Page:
Yemeni President Ali Abdullah Saleh's forces killed at least 20 protesters in the city of Taiz on Monday, the Voice of America reported, citing witnesses.
The report says protesters calling for Saleh's ouster were killed as troops stormed a protest camp. Earlier, there were reports that dozens were killed on Sunday when security forces opened fire on an opposition rally.
Apart from Taiz, intense fighting has been going on in the city of Zinjibar. In the capital Sana'a, where more than hundred people have been killed in street battles between the government and tribal forces, an uneasy truce held despite the Opposition's pledge that they were battle-ready if the government forces broke ceasefire.
In Zinjibar, the Al-Qaeda has reportedly tightened grip. “About 300 Islamic militants and al-Qaeda men came into Zinjibar and took over everything on Friday,” the Taipei Times quoted a resident as saying.
According to a report by the American Enterprise Institute, Al Qaeda in the Arabian Peninsula has gained operating space as Yemeni security forces have pulled out of al Qaeda strongholds to protect the regime's interests.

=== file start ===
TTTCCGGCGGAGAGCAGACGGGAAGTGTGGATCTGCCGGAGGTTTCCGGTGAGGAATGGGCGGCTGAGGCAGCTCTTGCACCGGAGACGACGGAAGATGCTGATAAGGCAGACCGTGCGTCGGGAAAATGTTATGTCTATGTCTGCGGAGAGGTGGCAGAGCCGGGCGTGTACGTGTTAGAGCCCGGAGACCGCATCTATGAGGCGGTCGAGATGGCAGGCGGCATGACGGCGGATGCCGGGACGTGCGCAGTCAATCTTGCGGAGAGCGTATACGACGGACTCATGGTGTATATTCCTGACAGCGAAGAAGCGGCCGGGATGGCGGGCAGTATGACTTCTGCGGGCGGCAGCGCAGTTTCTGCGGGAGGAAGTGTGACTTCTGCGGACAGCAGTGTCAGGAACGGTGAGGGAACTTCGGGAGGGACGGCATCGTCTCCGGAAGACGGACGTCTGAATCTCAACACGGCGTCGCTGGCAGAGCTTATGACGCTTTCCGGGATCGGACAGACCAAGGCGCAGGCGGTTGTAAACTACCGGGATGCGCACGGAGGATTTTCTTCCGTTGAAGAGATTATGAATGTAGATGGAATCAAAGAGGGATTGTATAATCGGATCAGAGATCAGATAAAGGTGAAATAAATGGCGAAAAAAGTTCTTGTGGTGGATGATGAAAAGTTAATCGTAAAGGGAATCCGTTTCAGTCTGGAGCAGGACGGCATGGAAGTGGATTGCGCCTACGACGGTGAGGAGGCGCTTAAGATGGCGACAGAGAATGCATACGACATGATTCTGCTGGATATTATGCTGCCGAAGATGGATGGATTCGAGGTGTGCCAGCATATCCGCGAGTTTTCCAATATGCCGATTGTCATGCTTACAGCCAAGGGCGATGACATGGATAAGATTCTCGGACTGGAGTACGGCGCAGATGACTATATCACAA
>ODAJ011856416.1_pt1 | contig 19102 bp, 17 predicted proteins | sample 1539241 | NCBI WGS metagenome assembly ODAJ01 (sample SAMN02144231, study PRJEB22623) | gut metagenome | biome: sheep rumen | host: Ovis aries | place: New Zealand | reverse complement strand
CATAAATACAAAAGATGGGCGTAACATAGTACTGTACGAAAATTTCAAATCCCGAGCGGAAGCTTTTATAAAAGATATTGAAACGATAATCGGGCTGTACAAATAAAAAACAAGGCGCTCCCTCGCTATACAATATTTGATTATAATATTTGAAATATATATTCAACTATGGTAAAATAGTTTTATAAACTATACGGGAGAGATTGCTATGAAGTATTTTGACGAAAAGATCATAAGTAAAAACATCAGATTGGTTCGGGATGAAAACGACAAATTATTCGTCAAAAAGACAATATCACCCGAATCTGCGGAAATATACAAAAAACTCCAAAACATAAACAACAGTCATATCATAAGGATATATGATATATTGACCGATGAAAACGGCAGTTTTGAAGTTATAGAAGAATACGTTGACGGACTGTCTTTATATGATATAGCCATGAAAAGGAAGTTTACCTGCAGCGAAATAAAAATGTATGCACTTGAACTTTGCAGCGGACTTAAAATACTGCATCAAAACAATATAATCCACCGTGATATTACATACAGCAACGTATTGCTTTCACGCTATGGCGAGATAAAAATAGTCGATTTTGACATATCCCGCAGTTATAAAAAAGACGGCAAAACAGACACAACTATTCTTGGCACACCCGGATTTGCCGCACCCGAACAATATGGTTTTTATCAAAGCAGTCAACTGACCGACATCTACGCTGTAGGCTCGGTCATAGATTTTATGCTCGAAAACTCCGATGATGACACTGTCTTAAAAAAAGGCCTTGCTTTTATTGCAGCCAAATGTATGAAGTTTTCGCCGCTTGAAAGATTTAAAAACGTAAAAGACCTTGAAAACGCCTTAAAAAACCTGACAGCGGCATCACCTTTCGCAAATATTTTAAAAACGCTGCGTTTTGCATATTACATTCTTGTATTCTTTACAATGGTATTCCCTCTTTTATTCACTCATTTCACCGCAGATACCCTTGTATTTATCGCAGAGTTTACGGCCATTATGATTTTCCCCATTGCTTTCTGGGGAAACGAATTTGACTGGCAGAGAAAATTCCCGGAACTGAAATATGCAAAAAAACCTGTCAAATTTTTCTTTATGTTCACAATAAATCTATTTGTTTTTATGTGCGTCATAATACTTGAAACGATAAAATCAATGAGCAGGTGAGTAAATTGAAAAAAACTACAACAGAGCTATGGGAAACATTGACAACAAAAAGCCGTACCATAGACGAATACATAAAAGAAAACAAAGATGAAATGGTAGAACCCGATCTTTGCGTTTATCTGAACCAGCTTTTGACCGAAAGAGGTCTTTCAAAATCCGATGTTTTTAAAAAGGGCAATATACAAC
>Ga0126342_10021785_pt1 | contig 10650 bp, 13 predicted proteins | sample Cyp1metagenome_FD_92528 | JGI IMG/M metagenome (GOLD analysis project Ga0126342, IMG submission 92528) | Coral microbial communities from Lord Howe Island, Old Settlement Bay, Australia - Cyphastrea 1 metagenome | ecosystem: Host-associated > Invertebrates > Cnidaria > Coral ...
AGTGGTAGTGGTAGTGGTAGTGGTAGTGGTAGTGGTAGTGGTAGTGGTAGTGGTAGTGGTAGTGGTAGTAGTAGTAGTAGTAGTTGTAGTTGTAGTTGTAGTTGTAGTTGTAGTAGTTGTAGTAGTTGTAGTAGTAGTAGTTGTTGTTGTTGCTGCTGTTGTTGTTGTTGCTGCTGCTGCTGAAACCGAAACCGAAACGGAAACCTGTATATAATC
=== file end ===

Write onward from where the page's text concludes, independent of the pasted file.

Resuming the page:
Suspected al Qaeda militants have taken over the southern city of Zinjibar in Abyan governorate. Yemeni security forces have been redeployed from restive regions in the south to the capital to protect the Yemeni regime, the AEI report said.
Saleh is also facing accusations that he is seeking Al-Qaeda's help in facing down the surging protesters seeking his removal from office. Meanwhile, the Yemeni opposition has accused bigger neighbor Saudi Arabia of propping up the tottering regime of Saleh.
Heavy fighting between government forces and tribesmen outside of Yemen's capital has broadened the conflict, according to the AEI.
Saleh passed up an occasion to ease the fighting by refusing to sign a transition agreement on May 22. He refused to sign the agreement citing the absence of the Opposition, which has stubbornly refused to do anything with Saleh until he steps down.
Analysts now discount the chances of a peaceful transition of power in the country. The opposition, united in its demand for the president's resignation, has not been able to force Saleh out of power, decreasing the likelihood of a relatively peaceful transition, says AEI.